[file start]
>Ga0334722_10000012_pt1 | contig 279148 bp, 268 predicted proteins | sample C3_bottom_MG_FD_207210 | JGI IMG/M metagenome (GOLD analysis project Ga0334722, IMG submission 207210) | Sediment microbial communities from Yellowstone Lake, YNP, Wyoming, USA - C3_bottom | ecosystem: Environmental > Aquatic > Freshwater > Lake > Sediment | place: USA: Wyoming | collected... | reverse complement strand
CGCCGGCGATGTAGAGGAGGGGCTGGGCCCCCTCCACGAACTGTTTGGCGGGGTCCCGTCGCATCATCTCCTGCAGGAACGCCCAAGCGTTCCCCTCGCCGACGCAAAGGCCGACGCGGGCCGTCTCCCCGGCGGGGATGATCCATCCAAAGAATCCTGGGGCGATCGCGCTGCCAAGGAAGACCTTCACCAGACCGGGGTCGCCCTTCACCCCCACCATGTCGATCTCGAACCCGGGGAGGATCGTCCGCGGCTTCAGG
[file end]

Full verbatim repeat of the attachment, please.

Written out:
>Ga0334722_10000012_pt1 | contig 279148 bp, 268 predicted proteins | sample C3_bottom_MG_FD_207210 | JGI IMG/M metagenome (GOLD analysis project Ga0334722, IMG submission 207210) | Sediment microbial communities from Yellowstone Lake, YNP, Wyoming, USA - C3_bottom | ecosystem: Environmental > Aquatic > Freshwater > Lake > Sediment | place: USA: Wyoming | collected... | reverse complement strand
CGCCGGCGATGTAGAGGAGGGGCTGGGCCCCCTCCACGAACTGTTTGGCGGGGTCCCGTCGCATCATCTCCTGCAGGAACGCCCAAGCGTTCCCCTCGCCGACGCAAAGGCCGACGCGGGCCGTCTCCCCGGCGGGGATGATCCATCCAAAGAATCCTGGGGCGATCGCGCTGCCAAGGAAGACCTTCACCAGACCGGGGTCGCCCTTCACCCCCACCATGTCGATCTCGAACCCGGGGAGGATCGTCCGCGGCTTCAGG